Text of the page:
Wisconsin has more milk for the state's growing cheese market. The gap between the milk needed by Wisconsin cheese makers and the state's milk supply has narrowed, thanks to recent efforts to re-invigorate dairy, according to Rod Nilsestuen, Secretary of Agriculture, Trade and Consumer Protection.
"We need to grow our milk supply," says Nilsestuen. "There's more demand for Wisconsin cheese than we have milk to fill it. But I am pleased to see a trend closing the gap."
The shortage of milk for cheese production in 2004 was about 17%. The variance dropped to near 15% in 2005 and 2006, according to calculations by University of Wisconsin dairy economist Robert Cropp, PhD.
"With now two consecutive years of good growth in milk production the shortage has narrowed despite more cheese production," says Cropp.
Wisconsin probably would produce even more cheese, if it had the milk, he said. Data shows that cheese production declines when the state's milk production declines and increases when milk production increases.
The state's milk supply has been growing steadily at about 2 to 3% for the past several years, and so has the Wisconsin cheese market. Ninety percent of the milk produced in Wisconsin is used to make cheese. The rest is used for drinking and other uses.
Wisconsin dairy cow numbers increased in 2006, turning around a slow decline spanning two decades. Milk production in 2007 is on track to surpass recent years.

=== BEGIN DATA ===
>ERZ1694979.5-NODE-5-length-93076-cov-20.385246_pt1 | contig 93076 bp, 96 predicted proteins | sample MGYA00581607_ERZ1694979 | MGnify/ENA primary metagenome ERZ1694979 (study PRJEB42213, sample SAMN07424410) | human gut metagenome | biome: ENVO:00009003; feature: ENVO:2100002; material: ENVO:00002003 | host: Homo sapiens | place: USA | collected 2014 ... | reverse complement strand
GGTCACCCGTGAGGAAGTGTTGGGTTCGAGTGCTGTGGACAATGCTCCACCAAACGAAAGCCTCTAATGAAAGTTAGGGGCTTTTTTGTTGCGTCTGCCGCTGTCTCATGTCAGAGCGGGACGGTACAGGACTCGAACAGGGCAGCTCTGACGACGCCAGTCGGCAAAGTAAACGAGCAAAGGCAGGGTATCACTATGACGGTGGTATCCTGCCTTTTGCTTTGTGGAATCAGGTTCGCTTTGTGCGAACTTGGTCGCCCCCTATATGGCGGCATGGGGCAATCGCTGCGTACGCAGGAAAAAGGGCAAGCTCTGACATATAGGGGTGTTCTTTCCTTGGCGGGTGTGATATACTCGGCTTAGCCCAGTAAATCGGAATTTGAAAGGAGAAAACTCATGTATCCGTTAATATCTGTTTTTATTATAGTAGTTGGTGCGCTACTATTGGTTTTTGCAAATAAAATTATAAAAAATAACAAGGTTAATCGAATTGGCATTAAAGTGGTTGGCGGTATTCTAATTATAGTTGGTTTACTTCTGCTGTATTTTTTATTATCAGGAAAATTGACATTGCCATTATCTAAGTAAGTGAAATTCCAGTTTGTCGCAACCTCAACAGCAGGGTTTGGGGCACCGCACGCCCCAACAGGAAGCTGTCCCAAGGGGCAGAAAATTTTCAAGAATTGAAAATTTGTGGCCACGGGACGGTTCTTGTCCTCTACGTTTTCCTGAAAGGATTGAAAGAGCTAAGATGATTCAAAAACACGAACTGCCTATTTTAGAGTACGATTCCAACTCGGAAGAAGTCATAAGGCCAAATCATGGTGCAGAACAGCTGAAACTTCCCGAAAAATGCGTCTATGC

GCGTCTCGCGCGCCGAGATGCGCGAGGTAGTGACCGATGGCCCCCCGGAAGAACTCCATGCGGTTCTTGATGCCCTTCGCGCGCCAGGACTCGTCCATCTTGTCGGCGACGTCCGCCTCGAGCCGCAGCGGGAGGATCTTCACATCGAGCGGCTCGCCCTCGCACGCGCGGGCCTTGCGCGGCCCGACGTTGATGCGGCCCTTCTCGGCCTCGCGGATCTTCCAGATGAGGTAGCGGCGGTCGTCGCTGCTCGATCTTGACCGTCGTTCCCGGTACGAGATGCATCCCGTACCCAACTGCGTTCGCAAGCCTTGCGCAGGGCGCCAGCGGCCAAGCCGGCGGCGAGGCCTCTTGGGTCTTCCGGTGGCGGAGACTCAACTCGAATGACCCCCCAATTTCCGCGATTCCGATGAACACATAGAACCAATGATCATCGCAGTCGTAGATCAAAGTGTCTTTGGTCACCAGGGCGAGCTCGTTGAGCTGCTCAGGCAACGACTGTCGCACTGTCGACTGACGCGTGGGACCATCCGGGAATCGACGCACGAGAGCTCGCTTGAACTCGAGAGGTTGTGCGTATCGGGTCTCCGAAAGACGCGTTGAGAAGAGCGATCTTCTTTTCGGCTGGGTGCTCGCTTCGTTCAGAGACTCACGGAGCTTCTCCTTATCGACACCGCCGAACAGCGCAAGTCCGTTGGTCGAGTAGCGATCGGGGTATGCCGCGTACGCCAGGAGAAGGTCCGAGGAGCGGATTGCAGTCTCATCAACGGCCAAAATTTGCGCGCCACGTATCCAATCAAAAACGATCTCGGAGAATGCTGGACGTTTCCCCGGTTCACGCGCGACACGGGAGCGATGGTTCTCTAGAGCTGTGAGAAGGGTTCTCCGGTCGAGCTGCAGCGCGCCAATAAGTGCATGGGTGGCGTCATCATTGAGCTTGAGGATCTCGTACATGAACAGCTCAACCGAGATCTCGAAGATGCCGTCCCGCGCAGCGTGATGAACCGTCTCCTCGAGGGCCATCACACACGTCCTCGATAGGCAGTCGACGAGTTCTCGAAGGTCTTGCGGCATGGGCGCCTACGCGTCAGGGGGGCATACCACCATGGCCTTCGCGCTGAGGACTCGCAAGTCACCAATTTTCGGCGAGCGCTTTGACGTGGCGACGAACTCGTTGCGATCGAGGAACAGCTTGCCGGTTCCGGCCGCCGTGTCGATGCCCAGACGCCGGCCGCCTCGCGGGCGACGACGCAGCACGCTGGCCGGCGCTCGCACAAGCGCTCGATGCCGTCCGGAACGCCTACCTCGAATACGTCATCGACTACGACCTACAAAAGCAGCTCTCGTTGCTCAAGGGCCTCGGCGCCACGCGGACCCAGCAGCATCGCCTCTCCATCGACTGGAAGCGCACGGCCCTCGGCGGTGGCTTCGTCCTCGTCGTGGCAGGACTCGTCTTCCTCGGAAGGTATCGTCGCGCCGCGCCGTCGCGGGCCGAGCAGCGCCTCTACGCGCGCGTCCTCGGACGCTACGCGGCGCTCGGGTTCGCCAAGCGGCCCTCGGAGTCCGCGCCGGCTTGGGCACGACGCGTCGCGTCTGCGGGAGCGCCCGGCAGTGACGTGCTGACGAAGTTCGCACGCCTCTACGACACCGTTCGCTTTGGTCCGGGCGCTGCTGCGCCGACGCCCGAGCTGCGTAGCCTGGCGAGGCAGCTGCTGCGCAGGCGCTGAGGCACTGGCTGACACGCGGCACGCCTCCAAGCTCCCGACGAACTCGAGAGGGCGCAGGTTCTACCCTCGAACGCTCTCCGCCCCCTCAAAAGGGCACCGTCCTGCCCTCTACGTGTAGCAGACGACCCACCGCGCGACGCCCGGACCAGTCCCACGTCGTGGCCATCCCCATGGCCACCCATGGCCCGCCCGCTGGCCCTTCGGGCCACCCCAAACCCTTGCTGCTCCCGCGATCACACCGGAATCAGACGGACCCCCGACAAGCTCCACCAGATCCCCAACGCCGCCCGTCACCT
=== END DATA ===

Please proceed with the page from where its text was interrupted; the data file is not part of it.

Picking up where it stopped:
Nilsestuen attributes the growth in cow numbers and milk production in part to more diversity in the sizes of farms and methods of farming. Agricultural diversity is encouraged by Governor Doyle's Grow Wisconsin plan to create jobs.
Today, Wisconsin dairy entrepreneurs are large and small, modern and traditional, fifth generation and just getting started. They are high tech and looking to renewable energy as a new way to make a profit and they are low tech and putting cows on pasture.
"Diversity is our strength," says Nilsestuen. "Like a healthy ecosystem, diversity begets more diversity and innovation. Innovation positions us to lead."
Diversity also enables individual dairy entrepreneurs to find niche markets where they can add value to their product. For example, the demand for organic products has been growing at about 20% a year. Wisconsin ranks number one in the nation for organic dairies.
Half of the state's beginning farmers now practice intensive rotational grazing. Grazing costs less to get started; requires less labor to maintain and takes advantage of the state's capacity to grow grass. Milk from grass-fed cows supplies another growing niche market, specialty cheese.
Cheese making itself has grown more diverse. Cheese artisans have added 40 new types of cheese to the list made in Wisconsin, bringing the total to over 600. Wisconsin produces more varieties of cheese than any other state or nation.
And the cheese plants that produce it are more diverse, ranging from large cooperatives processing milk from thousands of farms to dozens of mid-size factories processing milk from five to 50 dairy farms to a growing number of farmstead plants using milk from one herd.
Demand for cheese and other products from goat and sheep milk is also growing. This past year Canada's largest goat cheesemaker chose Wisconsin for its expansion into the United States.